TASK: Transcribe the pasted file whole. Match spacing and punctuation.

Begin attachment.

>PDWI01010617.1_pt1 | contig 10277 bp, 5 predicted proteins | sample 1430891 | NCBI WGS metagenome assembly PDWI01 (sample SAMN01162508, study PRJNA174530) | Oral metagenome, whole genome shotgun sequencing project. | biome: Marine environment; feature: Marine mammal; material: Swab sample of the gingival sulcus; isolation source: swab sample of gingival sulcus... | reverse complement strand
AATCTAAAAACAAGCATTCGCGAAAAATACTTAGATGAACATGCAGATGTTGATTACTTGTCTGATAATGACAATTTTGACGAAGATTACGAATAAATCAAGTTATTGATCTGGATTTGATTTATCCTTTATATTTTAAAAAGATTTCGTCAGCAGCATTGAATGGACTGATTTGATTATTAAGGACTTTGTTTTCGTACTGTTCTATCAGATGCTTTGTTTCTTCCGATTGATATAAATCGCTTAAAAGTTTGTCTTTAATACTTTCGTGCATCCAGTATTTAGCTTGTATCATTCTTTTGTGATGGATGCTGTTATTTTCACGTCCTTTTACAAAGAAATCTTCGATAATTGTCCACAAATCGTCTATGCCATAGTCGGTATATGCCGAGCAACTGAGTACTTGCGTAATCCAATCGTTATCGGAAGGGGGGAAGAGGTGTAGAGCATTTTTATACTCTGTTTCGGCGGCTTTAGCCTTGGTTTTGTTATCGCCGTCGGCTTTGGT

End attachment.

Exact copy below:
>PDWI01010617.1_pt1 | contig 10277 bp, 5 predicted proteins | sample 1430891 | NCBI WGS metagenome assembly PDWI01 (sample SAMN01162508, study PRJNA174530) | Oral metagenome, whole genome shotgun sequencing project. | biome: Marine environment; feature: Marine mammal; material: Swab sample of the gingival sulcus; isolation source: swab sample of gingival sulcus... | reverse complement strand
AATCTAAAAACAAGCATTCGCGAAAAATACTTAGATGAACATGCAGATGTTGATTACTTGTCTGATAATGACAATTTTGACGAAGATTACGAATAAATCAAGTTATTGATCTGGATTTGATTTATCCTTTATATTTTAAAAAGATTTCGTCAGCAGCATTGAATGGACTGATTTGATTATTAAGGACTTTGTTTTCGTACTGTTCTATCAGATGCTTTGTTTCTTCCGATTGATATAAATCGCTTAAAAGTTTGTCTTTAATACTTTCGTGCATCCAGTATTTAGCTTGTATCATTCTTTTGTGATGGATGCTGTTATTTTCACGTCCTTTTACAAAGAAATCTTCGATAATTGTCCACAAATCGTCTATGCCATAGTCGGTATATGCCGAGCAACTGAGTACTTGCGTAATCCAATCGTTATCGGAAGGGGGGAAGAGGTGTAGAGCATTTTTATACTCTGTTTCGGCGGCTTTAGCCTTGGTTTTGTTATCGCCGTCGGCTTTGGT